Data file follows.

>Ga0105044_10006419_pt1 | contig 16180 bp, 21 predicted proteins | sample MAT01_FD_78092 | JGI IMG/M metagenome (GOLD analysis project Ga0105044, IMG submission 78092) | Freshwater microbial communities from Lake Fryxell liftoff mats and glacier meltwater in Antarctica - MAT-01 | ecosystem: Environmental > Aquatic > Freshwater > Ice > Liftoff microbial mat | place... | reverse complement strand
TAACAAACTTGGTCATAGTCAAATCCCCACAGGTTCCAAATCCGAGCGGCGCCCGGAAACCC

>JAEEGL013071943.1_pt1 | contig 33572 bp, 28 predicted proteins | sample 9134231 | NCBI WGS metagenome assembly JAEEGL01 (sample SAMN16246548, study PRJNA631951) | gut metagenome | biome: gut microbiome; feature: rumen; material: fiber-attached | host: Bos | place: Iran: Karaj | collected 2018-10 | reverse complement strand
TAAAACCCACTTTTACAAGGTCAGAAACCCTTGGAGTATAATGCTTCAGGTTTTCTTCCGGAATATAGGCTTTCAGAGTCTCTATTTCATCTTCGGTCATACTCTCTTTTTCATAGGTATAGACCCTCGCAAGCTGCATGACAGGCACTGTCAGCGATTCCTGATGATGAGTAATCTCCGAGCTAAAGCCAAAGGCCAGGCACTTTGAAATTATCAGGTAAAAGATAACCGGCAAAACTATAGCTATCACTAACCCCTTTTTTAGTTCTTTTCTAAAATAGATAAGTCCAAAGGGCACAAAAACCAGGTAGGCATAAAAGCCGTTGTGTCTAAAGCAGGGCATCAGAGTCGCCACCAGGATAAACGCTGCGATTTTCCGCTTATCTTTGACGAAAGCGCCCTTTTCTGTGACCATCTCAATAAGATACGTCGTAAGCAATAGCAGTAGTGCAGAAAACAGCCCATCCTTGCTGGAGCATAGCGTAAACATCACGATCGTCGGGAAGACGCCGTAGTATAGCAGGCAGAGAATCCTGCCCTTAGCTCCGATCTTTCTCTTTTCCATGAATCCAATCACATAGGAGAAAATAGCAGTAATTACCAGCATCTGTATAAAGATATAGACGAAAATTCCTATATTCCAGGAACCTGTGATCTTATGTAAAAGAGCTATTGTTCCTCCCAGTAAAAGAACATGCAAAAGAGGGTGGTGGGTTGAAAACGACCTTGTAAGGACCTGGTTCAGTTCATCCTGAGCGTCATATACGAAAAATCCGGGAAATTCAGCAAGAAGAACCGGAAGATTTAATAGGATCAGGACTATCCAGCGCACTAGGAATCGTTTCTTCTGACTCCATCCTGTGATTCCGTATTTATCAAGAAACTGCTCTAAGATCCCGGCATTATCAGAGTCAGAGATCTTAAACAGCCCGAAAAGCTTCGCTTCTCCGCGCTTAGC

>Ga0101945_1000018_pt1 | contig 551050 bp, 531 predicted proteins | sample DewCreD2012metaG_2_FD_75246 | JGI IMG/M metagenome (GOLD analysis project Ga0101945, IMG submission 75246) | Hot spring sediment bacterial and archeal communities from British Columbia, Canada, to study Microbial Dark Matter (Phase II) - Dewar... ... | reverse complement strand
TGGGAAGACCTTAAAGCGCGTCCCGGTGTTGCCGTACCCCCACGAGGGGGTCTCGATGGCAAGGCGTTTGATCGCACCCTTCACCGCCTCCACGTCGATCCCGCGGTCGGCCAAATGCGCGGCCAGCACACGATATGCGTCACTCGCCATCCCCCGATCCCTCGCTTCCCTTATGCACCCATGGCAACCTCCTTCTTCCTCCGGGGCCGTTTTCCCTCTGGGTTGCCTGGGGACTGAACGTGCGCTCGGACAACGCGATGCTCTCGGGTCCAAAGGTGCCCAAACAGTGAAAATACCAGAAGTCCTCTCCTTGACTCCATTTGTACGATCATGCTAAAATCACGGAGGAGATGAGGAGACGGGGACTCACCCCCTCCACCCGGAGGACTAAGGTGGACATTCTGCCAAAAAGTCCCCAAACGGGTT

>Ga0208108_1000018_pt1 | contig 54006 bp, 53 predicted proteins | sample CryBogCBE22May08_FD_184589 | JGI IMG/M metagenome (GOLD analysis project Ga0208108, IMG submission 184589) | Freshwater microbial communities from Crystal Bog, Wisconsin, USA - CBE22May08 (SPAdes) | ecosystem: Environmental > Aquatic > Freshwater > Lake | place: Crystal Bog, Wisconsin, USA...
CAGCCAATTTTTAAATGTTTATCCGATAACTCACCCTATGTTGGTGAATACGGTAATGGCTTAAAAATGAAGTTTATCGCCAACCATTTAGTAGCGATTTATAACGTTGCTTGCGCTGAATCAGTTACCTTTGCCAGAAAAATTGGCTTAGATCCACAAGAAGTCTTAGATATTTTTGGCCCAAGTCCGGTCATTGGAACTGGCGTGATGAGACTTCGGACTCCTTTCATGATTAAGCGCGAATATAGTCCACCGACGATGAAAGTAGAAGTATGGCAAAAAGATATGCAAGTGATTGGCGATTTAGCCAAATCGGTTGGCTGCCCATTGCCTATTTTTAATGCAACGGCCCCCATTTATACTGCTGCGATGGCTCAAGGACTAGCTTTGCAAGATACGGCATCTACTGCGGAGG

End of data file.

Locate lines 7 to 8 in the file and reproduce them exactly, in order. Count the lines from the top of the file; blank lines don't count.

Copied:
>Ga0208108_1000018_pt1 | contig 54006 bp, 53 predicted proteins | sample CryBogCBE22May08_FD_184589 | JGI IMG/M metagenome (GOLD analysis project Ga0208108, IMG submission 184589) | Freshwater microbial communities from Crystal Bog, Wisconsin, USA - CBE22May08 (SPAdes) | ecosystem: Environmental > Aquatic > Freshwater > Lake | place: Crystal Bog, Wisconsin, USA...
CAGCCAATTTTTAAATGTTTATCCGATAACTCACCCTATGTTGGTGAATACGGTAATGGCTTAAAAATGAAGTTTATCGCCAACCATTTAGTAGCGATTTATAACGTTGCTTGCGCTGAATCAGTTACCTTTGCCAGAAAAATTGGCTTAGATCCACAAGAAGTCTTAGATATTTTTGGCCCAAGTCCGGTCATTGGAACTGGCGTGATGAGACTTCGGACTCCTTTCATGATTAAGCGCGAATATAGTCCACCGACGATGAAAGTAGAAGTATGGCAAAAAGATATGCAAGTGATTGGCGATTTAGCCAAATCGGTTGGCTGCCCATTGCCTATTTTTAATGCAACGGCCCCCATTTATACTGCTGCGATGGCTCAAGGACTAGCTTTGCAAGATACGGCATCTACTGCGGAGG